Ravi Kant has always had a formidable reputation as a marketing whiz. In the mid nineties, he helped Titan emerge as one of the most powerful brands in the country. Under him, LML was able to put up a spirited fight against Bajaj Auto. And the story of how Tata Ace came to dominate the mini-truck market under his leadership is part of company folklore.
But none of these achievements may have quite prepared him for the biggest challenge at the fag end of his professional career. Today, as vice chairman of India’s biggest automotive company, Tata Motors, Kant has the onerous responsibility of reviving an “iconic brand” that completely veered off course: The Tata Nano.
The Nano was always more than just a car. It was Tata group supremo Ratan Tata’s dream project to bring an affordable transportation solution within reach of the masses. The promise of a small car priced at Rs. 1 lakh had fired the imagination of an entire nation — and the global automotive industry. Yet, in August 2010, 18 months after its launch, Kant has now been forced to take over the wheel to salvage a dream that has gone badly wrong. It was only once the November sales figures came out that the world realised the enormity of the crisis.
Nano sales that month, widely considered to be a peak festival month for sales, had plummeted to just 509, its lowest ever, which also included 68 units bought by its own employees at a company loan scheme of 2 percent. This was despite the fact that the car was available off-the-shelf in at least 10 major states across the country.
“One has to distinguish between the bookings that took place in 2009 and open sales, started since August 2010 in phases. The reported sales of the Tata Nano in the month of November are what has been supplied to dealers, and not retail sales, during the month as per plan. Sales will increase as we go on expanding,” says a Tata Motors spokesperson.
So far, 71,000 Nanos have been sold, representing only about 40 percent of the projected sales target. Tata Motors has invested Rs. 2,000 crore in the Nano project, including a 2,50,000 units-a-year plant in Sanand, Gujarat. But sales have simply not taken off.
For the past three months, Kant has led a review inside Tata Motors along with Global CEO Carl Peter Forster and managing director P.M. Telang on the Nano project every day.
For starters, the Nano marketing team has been completely reshuffled, following the exit of Rajeev Dube, the head of its passenger car business and Nitin Seth, who headed the car product group. New brand teams have taken over. The distribution strategy has been redrawn, confidence boosting measures like an extended warranty and Rs. 99 a month maintenance contracts have been introduced, and a new advertising campaign on television and outdoor has been launched to boost awareness, particularly in tier II and III towns. Evidently, Tata Motors is straining every sinew to breathe new life into the Nano. And insiders say Kant is monitoring every aspect at the daily reviews: How many customers have walked into outlets post an ad campaign? How many of the walk-ins was the dealer able to convert into sales? How many new outlets were opened in the last one week?
But in the automotive world, there are few believers in the Nano story. “Is there anybody in the country who does not know the Nano? It was a household name even before the launch of the car. It is not clear what will it gather from a few crores of advertising,” said a competitor, on condition of anonymity. Some believe that the sales drop to 509 units in November suggests that the product has been rejected outright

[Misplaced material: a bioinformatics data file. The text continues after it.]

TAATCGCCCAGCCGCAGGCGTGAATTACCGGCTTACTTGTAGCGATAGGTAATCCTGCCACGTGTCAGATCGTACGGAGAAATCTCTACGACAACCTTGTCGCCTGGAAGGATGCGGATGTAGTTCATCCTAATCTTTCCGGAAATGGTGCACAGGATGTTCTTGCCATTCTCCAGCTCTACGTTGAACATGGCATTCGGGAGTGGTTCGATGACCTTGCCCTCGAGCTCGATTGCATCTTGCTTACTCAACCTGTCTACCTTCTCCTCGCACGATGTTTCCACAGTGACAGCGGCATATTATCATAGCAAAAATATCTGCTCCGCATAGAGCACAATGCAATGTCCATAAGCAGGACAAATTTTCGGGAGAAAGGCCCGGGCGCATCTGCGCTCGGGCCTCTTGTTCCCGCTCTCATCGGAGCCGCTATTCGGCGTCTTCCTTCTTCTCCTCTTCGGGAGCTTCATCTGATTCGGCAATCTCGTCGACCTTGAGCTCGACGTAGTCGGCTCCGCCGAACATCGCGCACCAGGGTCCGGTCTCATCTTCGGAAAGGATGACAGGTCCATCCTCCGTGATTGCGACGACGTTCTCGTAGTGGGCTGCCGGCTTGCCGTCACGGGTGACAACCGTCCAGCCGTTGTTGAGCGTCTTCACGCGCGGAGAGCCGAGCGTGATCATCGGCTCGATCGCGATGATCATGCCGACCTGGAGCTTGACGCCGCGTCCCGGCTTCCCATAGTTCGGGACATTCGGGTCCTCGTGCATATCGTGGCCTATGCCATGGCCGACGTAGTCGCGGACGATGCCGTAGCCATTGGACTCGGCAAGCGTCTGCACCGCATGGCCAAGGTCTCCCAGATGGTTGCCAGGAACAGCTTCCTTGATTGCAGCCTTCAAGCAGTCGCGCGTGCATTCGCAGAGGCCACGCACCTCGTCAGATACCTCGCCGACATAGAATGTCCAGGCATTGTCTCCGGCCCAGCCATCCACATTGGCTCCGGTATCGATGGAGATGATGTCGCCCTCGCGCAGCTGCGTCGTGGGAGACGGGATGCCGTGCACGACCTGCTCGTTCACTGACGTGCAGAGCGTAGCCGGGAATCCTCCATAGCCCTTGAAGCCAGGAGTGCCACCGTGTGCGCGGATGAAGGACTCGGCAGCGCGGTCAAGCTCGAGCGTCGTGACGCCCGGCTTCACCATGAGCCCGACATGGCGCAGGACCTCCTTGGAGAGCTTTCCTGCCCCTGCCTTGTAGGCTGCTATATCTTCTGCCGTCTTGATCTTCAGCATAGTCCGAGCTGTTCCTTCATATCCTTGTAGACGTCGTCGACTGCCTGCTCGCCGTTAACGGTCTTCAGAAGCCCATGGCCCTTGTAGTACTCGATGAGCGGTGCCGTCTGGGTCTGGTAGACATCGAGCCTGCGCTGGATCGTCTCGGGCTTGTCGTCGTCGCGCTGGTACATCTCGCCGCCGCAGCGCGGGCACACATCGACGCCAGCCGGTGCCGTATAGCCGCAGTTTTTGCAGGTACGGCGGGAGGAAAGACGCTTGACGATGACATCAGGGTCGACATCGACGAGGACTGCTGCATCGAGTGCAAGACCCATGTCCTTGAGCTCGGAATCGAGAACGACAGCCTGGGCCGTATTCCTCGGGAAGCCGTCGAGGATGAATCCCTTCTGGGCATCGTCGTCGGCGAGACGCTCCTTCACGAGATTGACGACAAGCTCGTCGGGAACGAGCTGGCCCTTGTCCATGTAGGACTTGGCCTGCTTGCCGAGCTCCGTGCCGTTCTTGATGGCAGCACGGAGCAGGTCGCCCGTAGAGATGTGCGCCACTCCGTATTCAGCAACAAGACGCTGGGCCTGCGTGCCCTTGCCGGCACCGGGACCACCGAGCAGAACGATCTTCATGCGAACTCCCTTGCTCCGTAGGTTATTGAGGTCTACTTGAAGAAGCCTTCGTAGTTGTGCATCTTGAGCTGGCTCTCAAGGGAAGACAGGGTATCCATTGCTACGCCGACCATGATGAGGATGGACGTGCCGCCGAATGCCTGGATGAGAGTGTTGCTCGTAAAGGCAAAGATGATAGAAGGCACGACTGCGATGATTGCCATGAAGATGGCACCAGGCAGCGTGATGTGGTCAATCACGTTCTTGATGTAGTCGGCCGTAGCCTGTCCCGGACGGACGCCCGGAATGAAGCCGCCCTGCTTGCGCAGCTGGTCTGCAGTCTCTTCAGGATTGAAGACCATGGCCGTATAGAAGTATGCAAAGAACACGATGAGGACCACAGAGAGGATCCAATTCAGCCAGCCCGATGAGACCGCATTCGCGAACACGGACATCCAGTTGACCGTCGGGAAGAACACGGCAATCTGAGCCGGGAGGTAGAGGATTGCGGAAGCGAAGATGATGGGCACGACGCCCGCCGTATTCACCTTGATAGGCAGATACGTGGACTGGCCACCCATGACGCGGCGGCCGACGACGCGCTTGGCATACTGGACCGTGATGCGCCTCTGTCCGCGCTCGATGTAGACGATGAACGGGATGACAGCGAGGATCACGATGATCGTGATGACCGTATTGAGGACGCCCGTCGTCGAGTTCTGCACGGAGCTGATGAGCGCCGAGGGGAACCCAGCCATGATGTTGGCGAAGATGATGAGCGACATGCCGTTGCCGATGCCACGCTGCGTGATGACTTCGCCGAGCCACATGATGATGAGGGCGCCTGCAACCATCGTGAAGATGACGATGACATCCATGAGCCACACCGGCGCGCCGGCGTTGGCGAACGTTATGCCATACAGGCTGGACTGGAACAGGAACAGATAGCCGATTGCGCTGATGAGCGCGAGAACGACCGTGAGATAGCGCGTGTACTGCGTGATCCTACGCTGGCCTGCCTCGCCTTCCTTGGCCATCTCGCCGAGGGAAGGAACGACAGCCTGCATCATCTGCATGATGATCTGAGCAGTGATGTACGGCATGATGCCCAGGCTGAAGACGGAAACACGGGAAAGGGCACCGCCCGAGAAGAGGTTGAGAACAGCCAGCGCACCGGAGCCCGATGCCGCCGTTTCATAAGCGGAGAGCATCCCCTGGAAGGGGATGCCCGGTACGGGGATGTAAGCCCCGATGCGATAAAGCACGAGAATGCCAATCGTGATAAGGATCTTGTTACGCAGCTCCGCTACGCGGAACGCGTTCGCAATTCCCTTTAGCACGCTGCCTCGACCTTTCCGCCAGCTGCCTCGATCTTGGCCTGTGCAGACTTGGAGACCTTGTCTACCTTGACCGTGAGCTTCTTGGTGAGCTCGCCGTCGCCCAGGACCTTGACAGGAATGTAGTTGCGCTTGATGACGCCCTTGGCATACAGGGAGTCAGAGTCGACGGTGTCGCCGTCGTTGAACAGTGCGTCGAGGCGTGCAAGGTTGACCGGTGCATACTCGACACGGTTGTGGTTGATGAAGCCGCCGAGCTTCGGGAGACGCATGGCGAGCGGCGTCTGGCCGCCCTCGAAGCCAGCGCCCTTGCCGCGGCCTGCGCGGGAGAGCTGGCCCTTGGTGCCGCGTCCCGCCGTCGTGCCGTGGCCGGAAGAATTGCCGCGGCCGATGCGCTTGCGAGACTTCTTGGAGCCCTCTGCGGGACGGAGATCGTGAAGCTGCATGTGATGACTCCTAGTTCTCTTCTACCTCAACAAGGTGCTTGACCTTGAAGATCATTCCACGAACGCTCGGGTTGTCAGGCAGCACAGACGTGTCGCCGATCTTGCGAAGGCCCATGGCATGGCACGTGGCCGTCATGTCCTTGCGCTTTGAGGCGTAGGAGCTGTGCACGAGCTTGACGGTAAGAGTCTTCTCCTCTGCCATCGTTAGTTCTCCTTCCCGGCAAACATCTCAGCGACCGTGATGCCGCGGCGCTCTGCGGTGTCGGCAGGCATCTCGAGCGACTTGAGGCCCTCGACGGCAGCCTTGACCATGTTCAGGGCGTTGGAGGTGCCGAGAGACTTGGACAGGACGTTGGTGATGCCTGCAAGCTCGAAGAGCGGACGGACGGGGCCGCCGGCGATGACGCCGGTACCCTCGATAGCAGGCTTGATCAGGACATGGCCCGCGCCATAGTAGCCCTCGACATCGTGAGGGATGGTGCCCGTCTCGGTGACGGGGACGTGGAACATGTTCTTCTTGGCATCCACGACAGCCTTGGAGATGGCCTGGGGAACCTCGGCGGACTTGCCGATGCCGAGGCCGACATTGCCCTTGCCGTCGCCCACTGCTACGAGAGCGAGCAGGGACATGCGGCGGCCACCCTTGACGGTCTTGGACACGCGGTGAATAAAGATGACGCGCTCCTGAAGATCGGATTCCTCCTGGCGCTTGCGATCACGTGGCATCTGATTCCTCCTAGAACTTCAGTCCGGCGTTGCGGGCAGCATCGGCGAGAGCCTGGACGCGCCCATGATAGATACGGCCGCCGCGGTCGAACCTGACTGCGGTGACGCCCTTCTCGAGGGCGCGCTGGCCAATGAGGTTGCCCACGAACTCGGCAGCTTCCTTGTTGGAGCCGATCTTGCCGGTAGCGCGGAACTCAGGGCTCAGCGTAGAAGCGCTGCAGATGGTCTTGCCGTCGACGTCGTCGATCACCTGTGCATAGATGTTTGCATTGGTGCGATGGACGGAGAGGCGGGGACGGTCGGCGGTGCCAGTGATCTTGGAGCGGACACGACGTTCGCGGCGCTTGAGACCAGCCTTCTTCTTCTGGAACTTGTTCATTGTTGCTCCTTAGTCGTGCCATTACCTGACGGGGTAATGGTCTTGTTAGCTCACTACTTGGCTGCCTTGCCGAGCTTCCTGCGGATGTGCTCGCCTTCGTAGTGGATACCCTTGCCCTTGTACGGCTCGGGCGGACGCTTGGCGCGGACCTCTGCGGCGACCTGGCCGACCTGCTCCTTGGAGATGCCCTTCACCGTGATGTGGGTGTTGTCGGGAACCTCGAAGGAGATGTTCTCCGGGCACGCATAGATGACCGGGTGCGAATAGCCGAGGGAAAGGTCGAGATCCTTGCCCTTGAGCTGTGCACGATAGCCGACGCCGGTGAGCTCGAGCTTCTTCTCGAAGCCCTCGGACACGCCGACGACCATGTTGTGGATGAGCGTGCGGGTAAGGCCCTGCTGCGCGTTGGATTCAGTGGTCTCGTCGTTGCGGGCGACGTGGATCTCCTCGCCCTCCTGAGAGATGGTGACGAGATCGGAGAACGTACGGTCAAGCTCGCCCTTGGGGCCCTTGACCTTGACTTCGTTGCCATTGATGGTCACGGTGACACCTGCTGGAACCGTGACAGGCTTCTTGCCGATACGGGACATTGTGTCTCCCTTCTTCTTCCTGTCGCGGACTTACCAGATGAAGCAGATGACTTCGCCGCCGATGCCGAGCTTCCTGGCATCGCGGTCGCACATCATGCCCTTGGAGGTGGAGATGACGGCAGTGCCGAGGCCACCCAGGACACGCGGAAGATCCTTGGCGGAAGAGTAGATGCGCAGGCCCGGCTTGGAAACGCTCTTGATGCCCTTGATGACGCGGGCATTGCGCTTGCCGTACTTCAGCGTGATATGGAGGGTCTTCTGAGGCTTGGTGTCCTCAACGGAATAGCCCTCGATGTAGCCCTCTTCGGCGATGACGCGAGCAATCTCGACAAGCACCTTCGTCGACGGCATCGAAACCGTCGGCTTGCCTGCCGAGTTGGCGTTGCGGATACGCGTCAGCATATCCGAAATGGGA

Kant and his team seem to be in no mood to give up though.
The Supply-side Woes
Early last month, Tata Motors organised an all-India vendor meet to restore confidence among the vendor community and discuss the future of the Nano. Managing Director Prakash Telang, a Tata Motors veteran, made an impassioned presentation assuring everybody that necessary action would be taken and that Nano sales would gradually increase to about 15,000 units by March 2011. He implored suppliers to focus on the long-term relationship and hang in there. “In a suppliers’ meet people will give you the confidence. But when you are back in your office alone and start thinking, that is when you realise that the fire is much more than you had thought,” says a director at a sizeable vendor for the Tata Nano.
Early in the product planning stage, Tata Motors had promised him volumes upwards of 1.75 lakh units a year for his component, which forms a very crucial part of the car. “Right from the start, the project was highly cost intensive and we spent a lot on the technology learnings and setting up the facility. So volumes were the only way we could have made money. Today we are nowhere near that,” adds the supplier.
It is pretty much the same story for a lot of suppliers to the project. Worse, quite a few are still supplying for the Nano based out of Singur, West Bengal. Either they do not have the required funds to invest near the new Nano plant at Sanand, Gujarat or they are sitting on the fence, waiting for a clear picture on the Nano’s future. “There is no subsidy from the West Bengal government for the people who have been left behind in Singur. And the export potential which was another opportunity has still not come in. So, I don’t think we will be able to make any money on this and right now quite a few of us are bleeding,” says the supplier.
With more than Rs. 1,000 crore of their investments stuck in the Nano project, suppliers have no way out, other than to hope that Tata Motors is able to turn the tide.
Questioning the Assumptions
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(This story appears in the 14 January, 2011 issue of Forbes India. To visit our Archives, click here.)